Would our society be better off if advertising were wiped off the face of the Earth, and people only promoted products as ends in themselves, rather than as a means to make money? If so, does BzzAgent, a “word of mouth” marketing firm, help solve this problem by only rewarding people for giving people their honest opinions about a product and then reporting on people’s responses? Or does it allow advertising to spread into personal life, essentially creating “conversational spam” by encouraging people to mention your products when they talk to their friends?
This is actually an important question, because BzzAgent offered to do a pro bono marketing campaign for Creative Commons, and Creative Commons accepted (although it is now having second thoughts). There is now significant backlash, including my own comment. However, the founder of BzzAgent, Dave Balter, also made an interesting comment which I didn’t read before I made my comment, and which makes some good clarifications.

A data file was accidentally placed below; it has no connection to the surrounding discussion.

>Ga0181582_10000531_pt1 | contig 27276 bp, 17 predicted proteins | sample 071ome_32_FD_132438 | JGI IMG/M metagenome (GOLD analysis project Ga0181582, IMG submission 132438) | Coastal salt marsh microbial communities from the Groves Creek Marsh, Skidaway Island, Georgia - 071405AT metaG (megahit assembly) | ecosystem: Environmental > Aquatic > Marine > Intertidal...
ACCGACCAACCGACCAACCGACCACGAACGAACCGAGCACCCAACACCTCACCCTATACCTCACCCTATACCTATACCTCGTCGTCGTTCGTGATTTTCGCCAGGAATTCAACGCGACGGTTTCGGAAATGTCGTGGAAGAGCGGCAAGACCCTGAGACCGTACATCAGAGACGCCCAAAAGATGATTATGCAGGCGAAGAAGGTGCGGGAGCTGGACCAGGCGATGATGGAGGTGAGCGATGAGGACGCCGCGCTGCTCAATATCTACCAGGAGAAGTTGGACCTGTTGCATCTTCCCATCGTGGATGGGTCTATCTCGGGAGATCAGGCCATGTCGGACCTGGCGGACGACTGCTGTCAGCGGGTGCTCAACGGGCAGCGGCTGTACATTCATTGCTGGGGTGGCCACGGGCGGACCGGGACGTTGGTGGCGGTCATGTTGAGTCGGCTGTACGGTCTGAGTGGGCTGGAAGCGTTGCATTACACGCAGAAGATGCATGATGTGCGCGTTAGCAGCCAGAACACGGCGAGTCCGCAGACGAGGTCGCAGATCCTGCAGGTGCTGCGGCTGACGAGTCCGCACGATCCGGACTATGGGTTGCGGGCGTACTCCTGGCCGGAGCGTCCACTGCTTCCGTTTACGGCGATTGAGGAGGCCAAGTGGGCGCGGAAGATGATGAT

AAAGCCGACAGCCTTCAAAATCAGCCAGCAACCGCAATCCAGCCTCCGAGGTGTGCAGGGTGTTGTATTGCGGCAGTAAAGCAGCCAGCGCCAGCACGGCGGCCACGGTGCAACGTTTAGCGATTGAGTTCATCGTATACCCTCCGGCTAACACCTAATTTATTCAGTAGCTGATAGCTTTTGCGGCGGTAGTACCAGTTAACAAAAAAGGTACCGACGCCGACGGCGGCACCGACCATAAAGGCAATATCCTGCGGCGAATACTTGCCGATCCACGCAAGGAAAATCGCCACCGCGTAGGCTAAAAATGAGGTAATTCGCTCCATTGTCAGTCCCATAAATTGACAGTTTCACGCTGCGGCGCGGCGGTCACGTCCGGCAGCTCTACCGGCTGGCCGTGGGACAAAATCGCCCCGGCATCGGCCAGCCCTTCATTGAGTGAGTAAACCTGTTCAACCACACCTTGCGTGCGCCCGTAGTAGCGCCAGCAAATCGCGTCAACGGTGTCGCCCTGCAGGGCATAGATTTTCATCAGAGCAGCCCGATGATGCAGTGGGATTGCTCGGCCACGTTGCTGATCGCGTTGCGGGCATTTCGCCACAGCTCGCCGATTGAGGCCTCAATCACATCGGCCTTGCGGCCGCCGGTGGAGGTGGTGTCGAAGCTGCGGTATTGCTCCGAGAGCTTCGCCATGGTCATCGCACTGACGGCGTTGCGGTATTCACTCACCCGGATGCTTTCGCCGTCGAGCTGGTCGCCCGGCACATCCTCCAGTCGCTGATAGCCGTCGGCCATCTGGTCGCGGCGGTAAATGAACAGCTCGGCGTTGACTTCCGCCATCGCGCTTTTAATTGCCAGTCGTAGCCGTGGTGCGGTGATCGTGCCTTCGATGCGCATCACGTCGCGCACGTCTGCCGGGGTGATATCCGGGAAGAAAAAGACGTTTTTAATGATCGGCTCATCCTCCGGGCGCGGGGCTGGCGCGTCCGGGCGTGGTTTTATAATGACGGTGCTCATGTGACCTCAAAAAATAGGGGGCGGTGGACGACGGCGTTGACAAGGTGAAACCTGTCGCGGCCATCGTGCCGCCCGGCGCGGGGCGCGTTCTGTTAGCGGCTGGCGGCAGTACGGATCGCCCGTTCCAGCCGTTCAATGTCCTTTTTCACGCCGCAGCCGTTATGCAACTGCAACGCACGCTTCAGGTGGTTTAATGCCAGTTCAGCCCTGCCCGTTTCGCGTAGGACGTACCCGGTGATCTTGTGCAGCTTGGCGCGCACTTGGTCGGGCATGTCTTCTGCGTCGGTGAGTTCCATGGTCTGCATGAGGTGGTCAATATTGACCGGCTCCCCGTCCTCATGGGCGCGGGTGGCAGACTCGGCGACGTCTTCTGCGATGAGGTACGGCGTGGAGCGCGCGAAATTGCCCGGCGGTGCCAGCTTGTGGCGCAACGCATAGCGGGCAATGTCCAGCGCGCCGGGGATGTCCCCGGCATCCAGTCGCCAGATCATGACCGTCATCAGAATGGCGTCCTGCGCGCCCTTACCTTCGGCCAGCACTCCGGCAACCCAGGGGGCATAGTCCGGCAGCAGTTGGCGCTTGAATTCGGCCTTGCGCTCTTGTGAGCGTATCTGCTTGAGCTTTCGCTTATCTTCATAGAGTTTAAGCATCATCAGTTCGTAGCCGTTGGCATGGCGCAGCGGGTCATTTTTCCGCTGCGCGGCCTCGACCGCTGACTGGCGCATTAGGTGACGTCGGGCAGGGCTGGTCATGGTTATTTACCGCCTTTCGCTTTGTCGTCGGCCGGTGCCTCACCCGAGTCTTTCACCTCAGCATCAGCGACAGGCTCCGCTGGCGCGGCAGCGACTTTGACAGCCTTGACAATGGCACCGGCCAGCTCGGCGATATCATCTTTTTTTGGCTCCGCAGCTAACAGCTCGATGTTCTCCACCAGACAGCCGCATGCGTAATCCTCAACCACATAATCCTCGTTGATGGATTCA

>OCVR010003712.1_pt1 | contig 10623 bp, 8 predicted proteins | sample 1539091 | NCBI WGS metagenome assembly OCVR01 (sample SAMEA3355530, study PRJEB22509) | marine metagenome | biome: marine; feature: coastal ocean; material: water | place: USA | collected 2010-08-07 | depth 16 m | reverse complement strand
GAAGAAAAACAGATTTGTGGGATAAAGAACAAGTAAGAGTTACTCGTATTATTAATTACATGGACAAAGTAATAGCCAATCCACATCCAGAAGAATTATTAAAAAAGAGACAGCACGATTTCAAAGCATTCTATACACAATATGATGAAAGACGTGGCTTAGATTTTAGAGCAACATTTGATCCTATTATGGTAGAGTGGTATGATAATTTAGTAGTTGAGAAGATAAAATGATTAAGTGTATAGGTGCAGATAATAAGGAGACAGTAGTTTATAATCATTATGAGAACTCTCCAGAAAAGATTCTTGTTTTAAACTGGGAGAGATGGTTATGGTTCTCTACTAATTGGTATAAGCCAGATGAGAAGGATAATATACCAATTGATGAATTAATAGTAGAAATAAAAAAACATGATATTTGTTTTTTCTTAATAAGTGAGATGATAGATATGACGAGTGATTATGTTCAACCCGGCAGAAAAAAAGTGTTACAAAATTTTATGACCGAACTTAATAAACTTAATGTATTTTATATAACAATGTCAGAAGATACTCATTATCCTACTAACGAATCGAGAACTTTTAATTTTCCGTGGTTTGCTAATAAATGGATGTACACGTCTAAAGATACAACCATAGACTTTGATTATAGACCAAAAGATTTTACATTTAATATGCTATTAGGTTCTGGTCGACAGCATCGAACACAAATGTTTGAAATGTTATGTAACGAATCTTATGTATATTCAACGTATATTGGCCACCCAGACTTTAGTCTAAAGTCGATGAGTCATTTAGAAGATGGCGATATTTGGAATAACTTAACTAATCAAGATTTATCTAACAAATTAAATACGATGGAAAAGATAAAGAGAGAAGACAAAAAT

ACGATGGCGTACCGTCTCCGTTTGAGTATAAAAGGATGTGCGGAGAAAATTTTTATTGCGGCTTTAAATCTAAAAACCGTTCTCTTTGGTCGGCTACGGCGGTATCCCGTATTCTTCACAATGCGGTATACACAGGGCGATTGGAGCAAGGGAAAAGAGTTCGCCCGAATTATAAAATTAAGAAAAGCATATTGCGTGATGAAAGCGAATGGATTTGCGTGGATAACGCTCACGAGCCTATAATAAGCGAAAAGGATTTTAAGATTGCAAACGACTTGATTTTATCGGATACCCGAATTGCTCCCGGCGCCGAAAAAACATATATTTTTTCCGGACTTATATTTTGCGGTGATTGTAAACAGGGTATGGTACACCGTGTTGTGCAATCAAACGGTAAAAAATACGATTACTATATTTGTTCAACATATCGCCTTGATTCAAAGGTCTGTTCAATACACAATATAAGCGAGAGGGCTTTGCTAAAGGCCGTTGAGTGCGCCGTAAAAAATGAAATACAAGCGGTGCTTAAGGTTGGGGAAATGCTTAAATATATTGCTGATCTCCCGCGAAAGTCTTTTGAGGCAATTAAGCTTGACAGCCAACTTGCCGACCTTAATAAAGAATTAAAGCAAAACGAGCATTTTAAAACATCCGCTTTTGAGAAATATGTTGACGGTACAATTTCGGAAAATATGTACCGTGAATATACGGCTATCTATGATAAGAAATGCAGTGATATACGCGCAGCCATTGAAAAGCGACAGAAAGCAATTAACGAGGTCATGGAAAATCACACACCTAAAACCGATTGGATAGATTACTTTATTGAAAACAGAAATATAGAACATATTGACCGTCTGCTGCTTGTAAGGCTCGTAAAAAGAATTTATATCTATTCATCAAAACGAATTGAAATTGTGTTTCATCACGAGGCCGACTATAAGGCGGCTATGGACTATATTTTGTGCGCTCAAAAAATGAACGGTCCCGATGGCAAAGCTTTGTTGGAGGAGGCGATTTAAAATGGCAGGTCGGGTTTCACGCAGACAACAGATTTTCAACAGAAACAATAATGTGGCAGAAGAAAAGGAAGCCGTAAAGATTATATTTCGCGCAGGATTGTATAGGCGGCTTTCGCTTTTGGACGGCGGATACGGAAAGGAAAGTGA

Ultimately, I’m unsure of what to say. I might be upset about a volunteer organization like FreeCulture.org having to compete with BzzAgent for money from Creative Commons, but BzzAgent is doing this for free, it’s not competing with my organization for resources. So it’s really just a question of whether BzzAgent will hurt the movement or help it, and I’m not sure that I can tell.
If Creative Commons were to reject BzzAgent, would it have to reject all advertising? How is BzzAgent more manipulative than any other kind of advertising?
Yes Dev, this is a test of whether you’re reading my blog or not 😉 (locke61dv works at BzzAgent.)